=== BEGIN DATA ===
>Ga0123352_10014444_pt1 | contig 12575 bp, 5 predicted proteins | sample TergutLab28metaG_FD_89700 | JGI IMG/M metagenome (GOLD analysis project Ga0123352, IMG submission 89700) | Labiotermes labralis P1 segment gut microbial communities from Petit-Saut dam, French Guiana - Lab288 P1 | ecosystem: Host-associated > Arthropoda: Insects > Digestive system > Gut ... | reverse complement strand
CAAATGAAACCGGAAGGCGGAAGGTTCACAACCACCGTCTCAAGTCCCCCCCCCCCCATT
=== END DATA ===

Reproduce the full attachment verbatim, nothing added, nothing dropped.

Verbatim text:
>Ga0123352_10014444_pt1 | contig 12575 bp, 5 predicted proteins | sample TergutLab28metaG_FD_89700 | JGI IMG/M metagenome (GOLD analysis project Ga0123352, IMG submission 89700) | Labiotermes labralis P1 segment gut microbial communities from Petit-Saut dam, French Guiana - Lab288 P1 | ecosystem: Host-associated > Arthropoda: Insects > Digestive system > Gut ... | reverse complement strand
CAAATGAAACCGGAAGGCGGAAGGTTCACAACCACCGTCTCAAGTCCCCCCCCCCCCATT